Teaching Machines

Asimov's, March 1995 One night I was chatting with some friends, and one of them made a joke about Harlan Ellison's classic story, "I Have No Mouth and I Must Scream," referring to it as "I Have No Mush and I Must Cream." Someone else said no one could write a story to fit that title. I said I could.

So I started thinking about the implications of that ridiculous title. An ordinary American would say, "I don't have any mush," not "I have no mush," and together with the compulsion of "I must cream" that suggested that my protagonist was a machine.

So here's a machine, one self-aware enough to be my narrator, ordered to do something it can't do -- what would happen? This particular machine is obviously devoted to caring for people, or it wouldn't be dealing with food -- would it model its behavior on human behavior? A human being in a situation like that could react with confusion, anger, fear, despair... but I couldn't think of any response other than an emotional one. Could my machine have emotions? Could the confrontation with an impossible situation create the equivalent of emotions?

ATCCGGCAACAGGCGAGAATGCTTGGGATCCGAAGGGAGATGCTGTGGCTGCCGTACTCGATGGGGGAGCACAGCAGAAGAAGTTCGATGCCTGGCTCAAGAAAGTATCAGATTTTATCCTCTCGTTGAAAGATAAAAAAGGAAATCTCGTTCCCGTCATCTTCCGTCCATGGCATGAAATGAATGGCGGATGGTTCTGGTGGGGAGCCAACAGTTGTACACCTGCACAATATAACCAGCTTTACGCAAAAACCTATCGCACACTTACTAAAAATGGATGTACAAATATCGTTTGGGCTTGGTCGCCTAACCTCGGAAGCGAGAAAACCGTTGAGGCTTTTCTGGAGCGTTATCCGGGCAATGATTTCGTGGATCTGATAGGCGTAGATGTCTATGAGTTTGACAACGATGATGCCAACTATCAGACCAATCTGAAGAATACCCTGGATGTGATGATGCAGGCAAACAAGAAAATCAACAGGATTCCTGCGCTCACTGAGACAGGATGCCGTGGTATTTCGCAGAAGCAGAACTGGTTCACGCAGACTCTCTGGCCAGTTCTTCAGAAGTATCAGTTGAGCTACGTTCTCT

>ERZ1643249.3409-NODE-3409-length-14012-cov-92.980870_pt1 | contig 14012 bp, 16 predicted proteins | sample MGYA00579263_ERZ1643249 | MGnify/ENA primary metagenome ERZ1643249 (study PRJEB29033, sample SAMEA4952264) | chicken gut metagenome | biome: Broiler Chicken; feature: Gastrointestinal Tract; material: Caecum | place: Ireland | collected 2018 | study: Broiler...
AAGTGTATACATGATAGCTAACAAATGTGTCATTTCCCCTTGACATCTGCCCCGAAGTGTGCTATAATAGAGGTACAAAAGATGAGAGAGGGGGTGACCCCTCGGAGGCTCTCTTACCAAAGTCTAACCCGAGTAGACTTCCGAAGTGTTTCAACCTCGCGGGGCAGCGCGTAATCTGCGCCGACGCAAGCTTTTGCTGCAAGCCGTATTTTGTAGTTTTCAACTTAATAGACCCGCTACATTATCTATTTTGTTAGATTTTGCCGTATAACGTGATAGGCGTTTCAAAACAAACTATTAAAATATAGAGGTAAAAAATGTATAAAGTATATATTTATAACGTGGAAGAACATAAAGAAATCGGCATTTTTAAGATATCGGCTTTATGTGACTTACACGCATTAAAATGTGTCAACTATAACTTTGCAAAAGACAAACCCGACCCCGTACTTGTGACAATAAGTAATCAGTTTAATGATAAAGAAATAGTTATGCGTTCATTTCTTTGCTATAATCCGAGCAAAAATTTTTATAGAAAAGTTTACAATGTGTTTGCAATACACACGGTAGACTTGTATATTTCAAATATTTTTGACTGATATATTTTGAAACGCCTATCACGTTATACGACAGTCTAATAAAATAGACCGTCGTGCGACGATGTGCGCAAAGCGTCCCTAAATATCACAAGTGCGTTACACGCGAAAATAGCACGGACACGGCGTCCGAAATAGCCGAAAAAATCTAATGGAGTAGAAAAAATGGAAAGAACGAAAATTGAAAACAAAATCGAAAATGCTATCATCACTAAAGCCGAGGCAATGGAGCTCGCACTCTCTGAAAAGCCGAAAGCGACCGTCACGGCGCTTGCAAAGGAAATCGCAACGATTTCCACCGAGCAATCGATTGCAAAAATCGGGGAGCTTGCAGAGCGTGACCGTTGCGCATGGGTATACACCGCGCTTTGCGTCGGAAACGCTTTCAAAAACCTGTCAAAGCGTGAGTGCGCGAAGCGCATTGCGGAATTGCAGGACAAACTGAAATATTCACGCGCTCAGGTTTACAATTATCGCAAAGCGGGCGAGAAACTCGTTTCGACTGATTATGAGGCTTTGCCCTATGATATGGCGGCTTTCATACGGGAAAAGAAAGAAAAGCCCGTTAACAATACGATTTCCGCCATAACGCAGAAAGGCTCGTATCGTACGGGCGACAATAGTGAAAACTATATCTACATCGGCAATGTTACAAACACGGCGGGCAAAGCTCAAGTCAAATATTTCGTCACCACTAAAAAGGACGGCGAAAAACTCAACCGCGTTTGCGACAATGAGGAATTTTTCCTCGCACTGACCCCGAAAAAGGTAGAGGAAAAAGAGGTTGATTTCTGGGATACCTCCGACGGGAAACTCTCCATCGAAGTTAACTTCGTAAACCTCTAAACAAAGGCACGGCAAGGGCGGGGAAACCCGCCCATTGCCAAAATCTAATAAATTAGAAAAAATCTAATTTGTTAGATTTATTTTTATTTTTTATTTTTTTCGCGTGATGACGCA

By this point I wasn't interested in the joke title any more; I was interested in the situation, and the story pretty much wrote itself, very quickly. I gave it a new, more serious title.

I sold it to Asimov's, where it appeared in the March 1995 issue. Later I re-sold it to a couple of textbooks that used it as an example of short-short, and as a demonstration of the uses of repetition.

It's available now in my short story collection, Celestial Debris.


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